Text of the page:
Perhaps the model proposed by Stewart Sell may give a more thorough picture of CSCs in cancer initiation and promotion [5]. The idea is that the most primitive stem cells normally do not divide in adult tissues, and there is asymmetric division of transit-amplifying cells, so that one daughter cell remains a progenitor cell whereas the other differentiates. Cancer develops when there is a block during the maturation scheme, thus termed maturation arrest, resulting in retention of the property of symmetric division in both daughter cells. The maturation arrest should occur in self-renewing progenitor cells, for they do not undergo typical turnover like mature cells and remain present before proliferative stimulus is given. The concept of this model also explains the differentiation state of the cancer that develops will depend on the stage of differentiation at which maturation arrest occurs. To this point, differentiation therapy has been proposed to induce terminal differentiation of the cancer stem or progenitor cells so that active proliferation and chemoresistance can be suppressed. The therapy has been encouraged by some preclinical and clinical outcomes including inhibiting glioblastoma expansion with BMP-4 [6], and in treating acute promyelocytic leukemia with retinoic acids (vitamin A analogs) to remove the maturation block [5]. The proposed study is aimed at preliminarily validating the concept described above. Our recent reports also demonstrated that the malignant potential of osteosarcoma is reflective of the level of retained stem cell attributes and aldehyde dehydrogenase (ALDH) enzymatic activity [7,8]. When these putative CSCs were exposed to BMP-2, they were induced to express osteogenic phenotypes without stimulating proliferation, thereby drastically attenuating tumor formation and expansion. Moreover, the heterogenous progenies associated with low ALDH expression were induced to generate structured, calcified bone tissue in vivo [9]. Recently, inhibition of aldehyde dehydrogenase (ALDH) activity was shown to reduce chemotherapy and radiation resistance of stem-like ALDHhiCD44+ human breast cancer cells through their differentiation [10].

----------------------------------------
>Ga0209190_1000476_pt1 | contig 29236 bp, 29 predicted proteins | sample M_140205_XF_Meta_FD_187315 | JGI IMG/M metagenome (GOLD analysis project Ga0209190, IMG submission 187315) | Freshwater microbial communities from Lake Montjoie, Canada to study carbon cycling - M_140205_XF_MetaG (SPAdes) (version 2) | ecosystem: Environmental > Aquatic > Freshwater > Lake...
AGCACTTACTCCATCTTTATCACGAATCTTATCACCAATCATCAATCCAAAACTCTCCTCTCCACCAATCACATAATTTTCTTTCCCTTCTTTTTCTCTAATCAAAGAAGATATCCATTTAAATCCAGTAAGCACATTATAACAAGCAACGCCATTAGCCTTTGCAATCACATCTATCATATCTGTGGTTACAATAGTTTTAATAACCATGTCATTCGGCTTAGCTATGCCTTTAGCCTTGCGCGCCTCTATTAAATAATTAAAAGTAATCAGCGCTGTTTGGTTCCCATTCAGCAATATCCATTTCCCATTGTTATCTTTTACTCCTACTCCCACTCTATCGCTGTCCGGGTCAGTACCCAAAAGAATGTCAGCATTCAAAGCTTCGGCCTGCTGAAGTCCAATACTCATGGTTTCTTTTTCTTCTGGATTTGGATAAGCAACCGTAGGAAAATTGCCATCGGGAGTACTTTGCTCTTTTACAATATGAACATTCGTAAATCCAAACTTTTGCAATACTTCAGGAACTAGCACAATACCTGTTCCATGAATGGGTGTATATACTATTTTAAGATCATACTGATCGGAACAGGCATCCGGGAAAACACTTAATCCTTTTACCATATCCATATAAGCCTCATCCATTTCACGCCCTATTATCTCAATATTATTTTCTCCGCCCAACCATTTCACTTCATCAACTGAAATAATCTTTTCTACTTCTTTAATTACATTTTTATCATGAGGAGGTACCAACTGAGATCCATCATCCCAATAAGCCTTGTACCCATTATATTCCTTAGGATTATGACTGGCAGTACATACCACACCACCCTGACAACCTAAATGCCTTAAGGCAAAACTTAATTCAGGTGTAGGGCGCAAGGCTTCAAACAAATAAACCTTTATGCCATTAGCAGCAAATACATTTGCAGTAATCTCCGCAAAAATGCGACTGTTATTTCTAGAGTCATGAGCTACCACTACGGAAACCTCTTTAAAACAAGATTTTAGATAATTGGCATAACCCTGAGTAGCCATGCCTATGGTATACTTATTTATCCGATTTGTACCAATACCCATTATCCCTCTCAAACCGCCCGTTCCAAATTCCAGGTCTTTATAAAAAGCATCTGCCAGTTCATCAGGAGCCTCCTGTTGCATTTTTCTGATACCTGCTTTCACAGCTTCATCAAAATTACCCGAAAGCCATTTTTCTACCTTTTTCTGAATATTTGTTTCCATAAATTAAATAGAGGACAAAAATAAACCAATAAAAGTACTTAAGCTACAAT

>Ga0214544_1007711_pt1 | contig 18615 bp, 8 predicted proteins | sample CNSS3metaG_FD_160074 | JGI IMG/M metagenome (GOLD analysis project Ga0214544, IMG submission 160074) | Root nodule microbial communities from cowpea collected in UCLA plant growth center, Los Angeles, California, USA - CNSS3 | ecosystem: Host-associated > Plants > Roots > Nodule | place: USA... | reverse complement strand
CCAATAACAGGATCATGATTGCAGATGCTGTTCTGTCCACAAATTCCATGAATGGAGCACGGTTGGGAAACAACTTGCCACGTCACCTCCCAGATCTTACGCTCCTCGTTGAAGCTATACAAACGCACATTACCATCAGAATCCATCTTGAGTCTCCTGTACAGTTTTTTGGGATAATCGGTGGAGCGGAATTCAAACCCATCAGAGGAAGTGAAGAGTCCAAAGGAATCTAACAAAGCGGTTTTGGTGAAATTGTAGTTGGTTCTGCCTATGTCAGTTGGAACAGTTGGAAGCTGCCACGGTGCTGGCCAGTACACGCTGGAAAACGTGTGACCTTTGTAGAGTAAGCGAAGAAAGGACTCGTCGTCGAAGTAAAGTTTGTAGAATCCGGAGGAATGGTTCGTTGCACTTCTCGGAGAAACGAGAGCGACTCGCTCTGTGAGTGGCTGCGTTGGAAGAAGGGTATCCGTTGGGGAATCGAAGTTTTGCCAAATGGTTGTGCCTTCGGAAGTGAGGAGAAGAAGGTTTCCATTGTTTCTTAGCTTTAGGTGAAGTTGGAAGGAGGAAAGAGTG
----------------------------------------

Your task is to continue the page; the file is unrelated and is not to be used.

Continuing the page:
Elimination or interference with the ‘stemness’ of CSCs by triggering epigenetic alterations may shed insight into developing a new strategy to control tumor propagation. The current evaluations have provided preliminary evidence of induced differentiation to effectively deplete tumorigenesis by the tumor initiating cells. Such pilot work has also formed a foundation for pursuing further studies into the mechanisms of underlying interactions between exogenous growth factors and CSCs.